> I followed the example found on ihcnc.com under tips. I found the actual center of my extended travels and mapped out the center of the first flat in the Y+. I spaced the two holes 8" apart and (perhaps regrettably) I decided to use 3/16" pins and drill bushings because the 3/8+" hole for a 1/4" bushing seemed a little big for my little table.
          >
          > The process was strait forward. locate first hole with the last move being X+, spot drill, drill, ream, clean, move 8" X+, repeat. Inset bushings just below surface with loctite, let stand 24 hours. now came the issue- lap the bushings so a dowel pin to a slip fit on the dowel (i now recommend against this).
          >
          >
          > Still following IH example I chucked a 3/16 dowel in a collet, smeared clover fine lapping paste, 400 rpm, SLOW hand feed for several minutes until it will slide all the way in. they said about 3 minutes which I found pretty accurate.
          >
          > PROBLEM- this process created a trapered bushing since the top ends up with double our more time being lapped then the bottom. the pin also reduces in diameter. when I insert a pin its a near perfect fit but there is a TINY but of runout allowed by the top being larger then the bottom.
          >
          > this is almost spitting hairs and if I was using 1/4 pins and perhaps 1/2" deep bushings it would likely be nil.
          >
          > RESULTS- honestly impressed me quite a bit. since the pins are fixed in the fixture the slight taper is pretty much mute. according to my DTI ($15 cheap chinese import) and my $400 Haimer 3D Taster (which trend to give near identical results on this type of stuff LOL) the fixture repeated its position (measured .1" from end of the 14.3125 plate) less than .0005" 6 out of 6 times. the only way I could think of to measure this was with an indicol type holder with DTI. I checked my backlash at (unreadable) 5 times doing a 50ipm X+1, remove fixture, replace, X-1.
          >
          > I plan on using DTI in same location when tightening mounting bolts and will give results.
          >
          > Then I checked for flex by using magnetic base and DTI mounted to the table in approximately the same location and wasn't very surprised that pushing on the front our pulling from the back only had perhaps .0001ish deflection. However when I twisted from the ends I was able to read up to .0025" deflection. each tome (perhaps 30 or more between the two ends it sprang back to within a tenth of 0. I'm guessing the flex is in the pins themselves and is likely only allowed BECAUSE of the slight taper in the bushings. I think .250 pins would lessen this, and having lapped the pins to fit the stock bushings would further decrease it.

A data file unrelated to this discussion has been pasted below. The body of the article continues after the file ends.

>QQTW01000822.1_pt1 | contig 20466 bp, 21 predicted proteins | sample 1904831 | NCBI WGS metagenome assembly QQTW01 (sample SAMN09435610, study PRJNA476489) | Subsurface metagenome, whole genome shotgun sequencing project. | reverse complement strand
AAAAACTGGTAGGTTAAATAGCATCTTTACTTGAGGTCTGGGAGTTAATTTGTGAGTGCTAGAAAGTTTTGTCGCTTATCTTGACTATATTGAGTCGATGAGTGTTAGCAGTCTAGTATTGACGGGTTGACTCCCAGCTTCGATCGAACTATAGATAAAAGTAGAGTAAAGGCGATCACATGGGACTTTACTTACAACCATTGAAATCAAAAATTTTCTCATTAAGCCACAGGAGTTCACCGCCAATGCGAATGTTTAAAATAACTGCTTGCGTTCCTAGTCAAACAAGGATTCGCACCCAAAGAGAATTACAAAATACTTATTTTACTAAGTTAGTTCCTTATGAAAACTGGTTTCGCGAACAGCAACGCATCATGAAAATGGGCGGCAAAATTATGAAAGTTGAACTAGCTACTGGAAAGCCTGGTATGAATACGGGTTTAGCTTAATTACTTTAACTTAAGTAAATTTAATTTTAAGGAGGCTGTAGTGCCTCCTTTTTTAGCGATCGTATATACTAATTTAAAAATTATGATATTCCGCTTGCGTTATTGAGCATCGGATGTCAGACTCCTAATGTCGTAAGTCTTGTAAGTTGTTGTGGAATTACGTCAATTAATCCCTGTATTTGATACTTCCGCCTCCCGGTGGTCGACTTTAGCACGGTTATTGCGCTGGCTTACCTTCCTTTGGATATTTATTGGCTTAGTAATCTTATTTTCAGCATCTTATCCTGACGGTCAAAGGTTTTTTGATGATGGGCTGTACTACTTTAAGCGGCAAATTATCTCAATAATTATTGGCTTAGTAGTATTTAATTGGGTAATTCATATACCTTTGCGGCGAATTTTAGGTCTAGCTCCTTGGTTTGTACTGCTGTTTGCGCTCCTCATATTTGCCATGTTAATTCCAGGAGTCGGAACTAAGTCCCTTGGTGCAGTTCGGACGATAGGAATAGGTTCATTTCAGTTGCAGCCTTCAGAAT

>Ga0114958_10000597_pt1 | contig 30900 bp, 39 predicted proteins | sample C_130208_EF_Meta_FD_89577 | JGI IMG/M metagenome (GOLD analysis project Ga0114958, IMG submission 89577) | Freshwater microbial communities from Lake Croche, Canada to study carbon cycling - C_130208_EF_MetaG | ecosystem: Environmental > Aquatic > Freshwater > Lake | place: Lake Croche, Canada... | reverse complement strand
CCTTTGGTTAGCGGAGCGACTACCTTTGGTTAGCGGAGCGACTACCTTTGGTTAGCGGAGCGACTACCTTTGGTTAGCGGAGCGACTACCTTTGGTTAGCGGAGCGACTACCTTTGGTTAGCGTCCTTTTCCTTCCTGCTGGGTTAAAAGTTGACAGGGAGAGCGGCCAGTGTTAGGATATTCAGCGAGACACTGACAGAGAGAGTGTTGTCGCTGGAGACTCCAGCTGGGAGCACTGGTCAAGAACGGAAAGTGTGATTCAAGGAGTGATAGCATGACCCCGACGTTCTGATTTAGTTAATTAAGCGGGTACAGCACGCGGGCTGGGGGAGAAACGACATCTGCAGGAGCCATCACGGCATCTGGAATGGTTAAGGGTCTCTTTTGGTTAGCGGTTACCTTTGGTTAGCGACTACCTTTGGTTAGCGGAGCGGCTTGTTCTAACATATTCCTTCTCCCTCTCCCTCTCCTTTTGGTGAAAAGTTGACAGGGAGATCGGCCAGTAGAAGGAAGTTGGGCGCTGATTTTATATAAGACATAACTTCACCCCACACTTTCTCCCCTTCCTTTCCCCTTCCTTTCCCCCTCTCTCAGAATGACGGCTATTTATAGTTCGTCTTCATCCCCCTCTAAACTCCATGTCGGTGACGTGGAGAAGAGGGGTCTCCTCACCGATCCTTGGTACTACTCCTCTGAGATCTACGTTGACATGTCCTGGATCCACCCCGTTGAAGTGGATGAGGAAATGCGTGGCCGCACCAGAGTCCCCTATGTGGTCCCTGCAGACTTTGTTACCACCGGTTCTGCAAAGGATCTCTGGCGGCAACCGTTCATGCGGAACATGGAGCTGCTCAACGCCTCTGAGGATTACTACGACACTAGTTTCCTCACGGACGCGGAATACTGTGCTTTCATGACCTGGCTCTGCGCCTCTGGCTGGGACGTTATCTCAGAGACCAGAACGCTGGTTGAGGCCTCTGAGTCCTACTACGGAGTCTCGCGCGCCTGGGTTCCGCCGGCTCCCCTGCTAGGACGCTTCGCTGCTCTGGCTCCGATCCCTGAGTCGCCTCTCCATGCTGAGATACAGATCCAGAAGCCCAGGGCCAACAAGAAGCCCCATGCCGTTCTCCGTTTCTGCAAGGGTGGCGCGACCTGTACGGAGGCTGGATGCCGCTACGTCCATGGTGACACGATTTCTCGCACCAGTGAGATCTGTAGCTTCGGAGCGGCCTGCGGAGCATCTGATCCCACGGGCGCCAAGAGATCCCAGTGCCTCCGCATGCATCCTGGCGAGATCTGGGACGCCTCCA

>
          > Overall I'm very happy with the results and it falls far within my required accuracy requirements
          >
          > I still need to create countersunk holes for 3/8-16 SHCS with washer, then I will resurface and start making the actual fixture
          >
        • Rick Sparber
          I m not positive I followed exactly what you are doing here but I think the challenge would be in making a second plate that matches the existing holes in the
          Message 4 of 11 , Sep 20, 2011
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            I'm not positive I followed exactly what you are doing here but I think the challenge would be in making a second plate that matches the existing holes in the table. Did you match drill the first holes?

            Rick
            Rick.Sparber.org

            On Sep 20, 2011, at 12:24 PM, "clumsysoftballerz" <mypersonalemailaccount@...> wrote: